Barry Manilow’s April 19 concert in Huntington will be his first visit to the city.
“I’ve been on the road for so many years, to find a place I’ve never played before is a rarity. I’m looking forward to it,” he said, noting he expects to enjoy the crowd.
“I know I’ll have a great audience. That area has always been great to me,” he said.
Even though Manilow’s show corresponds with the release of the new album, “15 Minutes,” he plans to play some of the tunes he’s best known for, such as “Mandy,” “Could It Be Magic?” and “Looks Like We Made It.” He said the songs he’s been playing for years don’t really get old to him.
“They’re so much more than pop songs to me,” the 68-year-old singer-songwriter-producer said. “They’re filled with memories and people and places and who I was with, and as I get older, they have so much more weight and memories to them.”
On occasion, he said, a song might become a bit stale after being performed in concert after concert, but Manilow said he takes it out of rotation and puts it back after a while.
“I’m lucky enough to have so many songs that people know that I can take out one or two for a while,” he said.
The Huntington show also will be the most intimate of concerts, he said, noting he no longer uses a 75-piece orchestra.
“I decided I couldn’t get any bigger so I decided to go the other way and go smaller,” he said. “This is as close to a one-man show as I’ve ever done.” Even though he has a smaller band, Manilow said it’s a gorgeous show that includes beautiful videos. The smaller-scale show also allows him more freedom to change the lineup of the show on a whim.
“What I wound up doing on those (most recent) shows was just calling out songs that I wanted to sing,” he said. “I haven’t done that in years.”
His new album, “15 Minutes,” is a concept album that deals with an issue on the forefront of many minds: fame.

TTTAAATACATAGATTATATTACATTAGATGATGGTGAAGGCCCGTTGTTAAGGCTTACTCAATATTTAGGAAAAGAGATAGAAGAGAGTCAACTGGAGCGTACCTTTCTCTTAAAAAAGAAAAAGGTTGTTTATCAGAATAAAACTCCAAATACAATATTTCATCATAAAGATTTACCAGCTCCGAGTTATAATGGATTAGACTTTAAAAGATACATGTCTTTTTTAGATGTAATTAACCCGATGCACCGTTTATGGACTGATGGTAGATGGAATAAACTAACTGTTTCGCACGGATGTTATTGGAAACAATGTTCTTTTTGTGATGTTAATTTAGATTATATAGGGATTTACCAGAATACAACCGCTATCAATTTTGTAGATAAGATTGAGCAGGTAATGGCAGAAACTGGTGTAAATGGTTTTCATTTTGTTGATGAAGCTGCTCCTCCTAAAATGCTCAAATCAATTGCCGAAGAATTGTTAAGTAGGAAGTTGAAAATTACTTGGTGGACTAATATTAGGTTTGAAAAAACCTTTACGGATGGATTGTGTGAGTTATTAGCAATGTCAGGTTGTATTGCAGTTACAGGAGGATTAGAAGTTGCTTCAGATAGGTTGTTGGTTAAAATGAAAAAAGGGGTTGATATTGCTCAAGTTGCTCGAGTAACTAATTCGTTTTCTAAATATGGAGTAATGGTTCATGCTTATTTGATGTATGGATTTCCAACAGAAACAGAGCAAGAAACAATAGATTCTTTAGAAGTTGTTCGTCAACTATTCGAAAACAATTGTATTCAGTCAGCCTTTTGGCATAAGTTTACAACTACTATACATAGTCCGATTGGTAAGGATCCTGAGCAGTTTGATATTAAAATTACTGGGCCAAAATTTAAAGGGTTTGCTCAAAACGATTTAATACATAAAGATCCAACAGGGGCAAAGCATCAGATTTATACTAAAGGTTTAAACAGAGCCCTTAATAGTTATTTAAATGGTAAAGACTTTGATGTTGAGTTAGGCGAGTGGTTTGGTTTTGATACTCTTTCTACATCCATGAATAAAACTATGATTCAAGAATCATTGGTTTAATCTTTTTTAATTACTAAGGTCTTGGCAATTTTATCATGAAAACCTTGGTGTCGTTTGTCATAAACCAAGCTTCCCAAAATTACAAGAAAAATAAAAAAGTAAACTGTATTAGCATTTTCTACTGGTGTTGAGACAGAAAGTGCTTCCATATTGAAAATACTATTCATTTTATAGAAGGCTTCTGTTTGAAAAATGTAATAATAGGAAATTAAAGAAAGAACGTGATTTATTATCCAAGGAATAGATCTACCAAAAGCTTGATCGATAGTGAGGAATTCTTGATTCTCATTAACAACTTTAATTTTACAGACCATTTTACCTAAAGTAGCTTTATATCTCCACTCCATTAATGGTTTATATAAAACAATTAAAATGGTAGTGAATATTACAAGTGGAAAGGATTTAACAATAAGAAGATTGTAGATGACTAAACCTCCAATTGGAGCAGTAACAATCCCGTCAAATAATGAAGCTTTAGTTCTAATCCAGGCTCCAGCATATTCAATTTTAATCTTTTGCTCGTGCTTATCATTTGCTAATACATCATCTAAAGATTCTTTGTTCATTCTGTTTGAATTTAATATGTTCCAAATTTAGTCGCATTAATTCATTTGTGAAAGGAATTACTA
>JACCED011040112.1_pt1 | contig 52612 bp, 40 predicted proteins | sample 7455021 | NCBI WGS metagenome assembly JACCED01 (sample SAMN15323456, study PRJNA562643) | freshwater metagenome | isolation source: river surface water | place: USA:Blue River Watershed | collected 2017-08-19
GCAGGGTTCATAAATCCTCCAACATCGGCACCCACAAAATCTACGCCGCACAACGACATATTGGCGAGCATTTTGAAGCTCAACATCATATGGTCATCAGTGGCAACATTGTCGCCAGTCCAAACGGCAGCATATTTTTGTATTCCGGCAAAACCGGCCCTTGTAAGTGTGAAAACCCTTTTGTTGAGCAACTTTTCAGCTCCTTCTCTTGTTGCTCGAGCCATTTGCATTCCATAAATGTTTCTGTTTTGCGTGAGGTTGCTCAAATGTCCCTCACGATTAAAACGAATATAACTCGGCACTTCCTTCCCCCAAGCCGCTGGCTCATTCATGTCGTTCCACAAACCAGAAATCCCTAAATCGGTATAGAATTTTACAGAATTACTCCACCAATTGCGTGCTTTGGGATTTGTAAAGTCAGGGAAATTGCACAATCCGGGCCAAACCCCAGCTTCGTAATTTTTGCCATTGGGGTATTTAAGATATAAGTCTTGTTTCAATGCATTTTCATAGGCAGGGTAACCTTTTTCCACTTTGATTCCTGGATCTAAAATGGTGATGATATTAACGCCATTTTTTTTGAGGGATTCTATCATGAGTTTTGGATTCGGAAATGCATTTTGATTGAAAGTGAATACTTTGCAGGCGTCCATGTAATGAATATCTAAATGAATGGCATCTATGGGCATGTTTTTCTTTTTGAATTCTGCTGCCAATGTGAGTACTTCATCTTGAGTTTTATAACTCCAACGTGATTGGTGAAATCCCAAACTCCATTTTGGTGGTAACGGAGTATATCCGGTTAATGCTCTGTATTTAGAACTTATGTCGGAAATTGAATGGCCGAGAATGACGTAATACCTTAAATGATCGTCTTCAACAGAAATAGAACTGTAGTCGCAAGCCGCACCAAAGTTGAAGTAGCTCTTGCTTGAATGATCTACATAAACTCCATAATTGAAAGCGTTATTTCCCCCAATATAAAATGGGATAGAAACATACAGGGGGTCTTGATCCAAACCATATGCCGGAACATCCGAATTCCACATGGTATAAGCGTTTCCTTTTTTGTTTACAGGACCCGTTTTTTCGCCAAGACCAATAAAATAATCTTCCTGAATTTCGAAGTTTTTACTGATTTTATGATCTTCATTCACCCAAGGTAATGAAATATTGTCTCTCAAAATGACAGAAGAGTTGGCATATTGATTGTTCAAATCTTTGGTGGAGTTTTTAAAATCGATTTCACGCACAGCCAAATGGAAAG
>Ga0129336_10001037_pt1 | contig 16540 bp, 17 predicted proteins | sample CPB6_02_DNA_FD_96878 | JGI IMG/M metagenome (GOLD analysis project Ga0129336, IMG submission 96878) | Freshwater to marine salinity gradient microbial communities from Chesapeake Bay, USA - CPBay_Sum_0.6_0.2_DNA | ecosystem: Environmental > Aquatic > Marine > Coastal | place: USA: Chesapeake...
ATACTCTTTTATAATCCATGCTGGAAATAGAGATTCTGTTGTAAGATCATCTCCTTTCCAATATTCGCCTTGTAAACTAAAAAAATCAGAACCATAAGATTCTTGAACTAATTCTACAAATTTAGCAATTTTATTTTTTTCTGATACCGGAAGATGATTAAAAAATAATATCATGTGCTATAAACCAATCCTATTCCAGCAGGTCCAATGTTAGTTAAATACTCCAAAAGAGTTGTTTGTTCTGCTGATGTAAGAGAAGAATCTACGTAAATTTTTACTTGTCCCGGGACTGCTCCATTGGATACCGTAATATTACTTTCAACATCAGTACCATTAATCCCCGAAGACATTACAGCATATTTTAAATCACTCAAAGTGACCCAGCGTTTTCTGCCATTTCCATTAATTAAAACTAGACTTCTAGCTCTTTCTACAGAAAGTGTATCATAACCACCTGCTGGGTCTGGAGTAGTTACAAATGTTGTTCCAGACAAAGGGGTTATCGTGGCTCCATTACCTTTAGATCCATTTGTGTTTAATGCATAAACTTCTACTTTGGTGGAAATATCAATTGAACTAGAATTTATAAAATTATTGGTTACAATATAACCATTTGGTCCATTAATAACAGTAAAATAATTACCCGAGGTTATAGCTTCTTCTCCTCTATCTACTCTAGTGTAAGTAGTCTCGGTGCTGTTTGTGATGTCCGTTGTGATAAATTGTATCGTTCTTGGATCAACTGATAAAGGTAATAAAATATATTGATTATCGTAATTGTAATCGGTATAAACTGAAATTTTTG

After appearing on three seasons of “American Idol,” Manilow said he became concerned about the road ahead of the young people who came into fame and success suddenly.
“I saw for myself very young people become household names overnight and we would watch them become stars overnight and we would just count down the months until they do something silly and wound up on TMZ,” he said. “It made me stop and think about how people handle fame and success in general, not just in the world of show business but even the guy on the corner with the little store that becomes successful and he becomes president of some great big corporation. How does he handle becoming successful? What does he do to people? Is he kind to his staff or does he treat people badly?”
He said he recalled being overwhelmed when he was 29 with the success of his song, “Mandy” and wondered how difficult it must be for very young people to come to fame on reality television shows. Ultimately, he began writing the album after seeing Britney Spears inundated by media while she was trying to exit a car.
The first original album he’s made since “Here at the Mayflower,” “15 Minutes,” which he wrote with his collaborator, Nick Anderson, tells the story of a person who seeks fame, achieves it, loses it again and seeks it again.
He said he’d read of young people who simply wanted to be famous without specifying what they wanted to be famous for.
”Somebody needs to sit them down and tell them, ‘That’s not a good ambition,’” he said.
He recommends those who listen to the album “15 Minutes” listen from beginning to end to get the full impact of the story that’s being told.
Manilow has had success as a pop singer and songwriter, but also as the writer of jingles, including familiar trademark tunes for Kentucky Fried Chicken, State Farm, Dr. Pepper Band-Aid. In the 1970s, he accompanied Bette Midler, among other artists, on piano during live performances. He went on to assist her with the production of two of her albums. In 1974, his first album was released; his second album contained his break-through number one hit, “Mandy,” which marked the beginning of multiple hits and platinum albums for Manilow, as well as sold-out concert halls in the United States and the United Kingdom.
In the last 30-plus years, his career has included television specials, guest appearances, a movie role, awards, books and live performances. He has sold more than 80 million records worldwide and is known to be a supporter of music education, having endowed the music departments of six major universities in the United States and Canada.
Barry Manilow will perform at 7:30 p.m. April 19 at the Big Sandy Superstore Arena. To place ticket orders or charge by phone, go to Ticketmaster.com or (800) 745-3000
LEE WARD can be reached at firstname.lastname@example.org or (606) 326-2661.